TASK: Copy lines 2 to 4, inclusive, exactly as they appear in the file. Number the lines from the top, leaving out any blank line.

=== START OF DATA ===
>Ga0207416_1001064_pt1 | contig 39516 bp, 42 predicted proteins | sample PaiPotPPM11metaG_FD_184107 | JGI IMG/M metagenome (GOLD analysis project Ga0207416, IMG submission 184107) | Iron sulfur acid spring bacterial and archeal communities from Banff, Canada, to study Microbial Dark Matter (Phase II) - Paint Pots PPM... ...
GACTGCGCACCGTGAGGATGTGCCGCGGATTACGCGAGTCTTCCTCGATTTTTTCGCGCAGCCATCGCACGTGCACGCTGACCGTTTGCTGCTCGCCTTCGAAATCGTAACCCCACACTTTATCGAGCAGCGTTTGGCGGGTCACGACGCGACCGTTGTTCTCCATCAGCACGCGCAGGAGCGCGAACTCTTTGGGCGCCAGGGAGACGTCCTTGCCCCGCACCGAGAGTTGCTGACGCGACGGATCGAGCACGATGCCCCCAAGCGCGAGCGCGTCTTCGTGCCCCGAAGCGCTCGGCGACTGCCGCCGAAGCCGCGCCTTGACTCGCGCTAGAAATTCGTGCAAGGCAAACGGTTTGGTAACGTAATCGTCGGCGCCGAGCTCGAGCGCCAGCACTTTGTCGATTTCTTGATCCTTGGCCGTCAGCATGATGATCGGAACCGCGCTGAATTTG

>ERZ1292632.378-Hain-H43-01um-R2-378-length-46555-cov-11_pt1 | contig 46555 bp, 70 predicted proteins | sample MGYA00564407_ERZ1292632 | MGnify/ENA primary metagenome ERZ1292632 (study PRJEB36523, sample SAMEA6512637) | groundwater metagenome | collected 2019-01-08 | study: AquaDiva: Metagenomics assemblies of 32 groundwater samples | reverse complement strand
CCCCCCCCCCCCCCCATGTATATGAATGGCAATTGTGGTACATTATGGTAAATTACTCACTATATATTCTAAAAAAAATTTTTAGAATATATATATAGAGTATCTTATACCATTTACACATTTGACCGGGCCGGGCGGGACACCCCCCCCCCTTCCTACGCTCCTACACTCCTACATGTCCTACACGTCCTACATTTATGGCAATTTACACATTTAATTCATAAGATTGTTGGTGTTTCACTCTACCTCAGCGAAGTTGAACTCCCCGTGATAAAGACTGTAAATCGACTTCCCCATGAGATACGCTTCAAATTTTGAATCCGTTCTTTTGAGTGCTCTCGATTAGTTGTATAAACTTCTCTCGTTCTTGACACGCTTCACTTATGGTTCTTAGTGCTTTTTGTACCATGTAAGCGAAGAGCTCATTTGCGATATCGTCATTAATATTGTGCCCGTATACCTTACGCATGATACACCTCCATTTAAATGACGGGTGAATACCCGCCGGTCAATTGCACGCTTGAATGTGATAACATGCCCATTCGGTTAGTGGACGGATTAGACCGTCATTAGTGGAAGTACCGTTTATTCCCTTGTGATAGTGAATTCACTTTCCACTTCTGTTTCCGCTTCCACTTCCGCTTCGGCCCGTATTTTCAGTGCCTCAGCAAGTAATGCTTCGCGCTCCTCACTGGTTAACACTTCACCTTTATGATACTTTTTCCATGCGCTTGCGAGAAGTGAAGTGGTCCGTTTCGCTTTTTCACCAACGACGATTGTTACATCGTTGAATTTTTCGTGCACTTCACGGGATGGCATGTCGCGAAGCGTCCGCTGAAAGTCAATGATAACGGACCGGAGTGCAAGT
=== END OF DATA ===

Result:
GACTGCGCACCGTGAGGATGTGCCGCGGATTACGCGAGTCTTCCTCGATTTTTTCGCGCAGCCATCGCACGTGCACGCTGACCGTTTGCTGCTCGCCTTCGAAATCGTAACCCCACACTTTATCGAGCAGCGTTTGGCGGGTCACGACGCGACCGTTGTTCTCCATCAGCACGCGCAGGAGCGCGAACTCTTTGGGCGCCAGGGAGACGTCCTTGCCCCGCACCGAGAGTTGCTGACGCGACGGATCGAGCACGATGCCCCCAAGCGCGAGCGCGTCTTCGTGCCCCGAAGCGCTCGGCGACTGCCGCCGAAGCCGCGCCTTGACTCGCGCTAGAAATTCGTGCAAGGCAAACGGTTTGGTAACGTAATCGTCGGCGCCGAGCTCGAGCGCCAGCACTTTGTCGATTTCTTGATCCTTGGCCGTCAGCATGATGATCGGAACCGCGCTGAATTTG

>ERZ1292632.378-Hain-H43-01um-R2-378-length-46555-cov-11_pt1 | contig 46555 bp, 70 predicted proteins | sample MGYA00564407_ERZ1292632 | MGnify/ENA primary metagenome ERZ1292632 (study PRJEB36523, sample SAMEA6512637) | groundwater metagenome | collected 2019-01-08 | study: AquaDiva: Metagenomics assemblies of 32 groundwater samples | reverse complement strand
CCCCCCCCCCCCCCCATGTATATGAATGGCAATTGTGGTACATTATGGTAAATTACTCACTATATATTCTAAAAAAAATTTTTAGAATATATATATAGAGTATCTTATACCATTTACACATTTGACCGGGCCGGGCGGGACACCCCCCCCCCTTCCTACGCTCCTACACTCCTACATGTCCTACACGTCCTACATTTATGGCAATTTACACATTTAATTCATAAGATTGTTGGTGTTTCACTCTACCTCAGCGAAGTTGAACTCCCCGTGATAAAGACTGTAAATCGACTTCCCCATGAGATACGCTTCAAATTTTGAATCCGTTCTTTTGAGTGCTCTCGATTAGTTGTATAAACTTCTCTCGTTCTTGACACGCTTCACTTATGGTTCTTAGTGCTTTTTGTACCATGTAAGCGAAGAGCTCATTTGCGATATCGTCATTAATATTGTGCCCGTATACCTTACGCATGATACACCTCCATTTAAATGACGGGTGAATACCCGCCGGTCAATTGCACGCTTGAATGTGATAACATGCCCATTCGGTTAGTGGACGGATTAGACCGTCATTAGTGGAAGTACCGTTTATTCCCTTGTGATAGTGAATTCACTTTCCACTTCTGTTTCCGCTTCCACTTCCGCTTCGGCCCGTATTTTCAGTGCCTCAGCAAGTAATGCTTCGCGCTCCTCACTGGTTAACACTTCACCTTTATGATACTTTTTCCATGCGCTTGCGAGAAGTGAAGTGGTCCGTTTCGCTTTTTCACCAACGACGATTGTTACATCGTTGAATTTTTCGTGCACTTCACGGGATGGCATGTCGCGAAGCGTCCGCTGAAAGTCAATGATAACGGACCGGAGTGCAAGT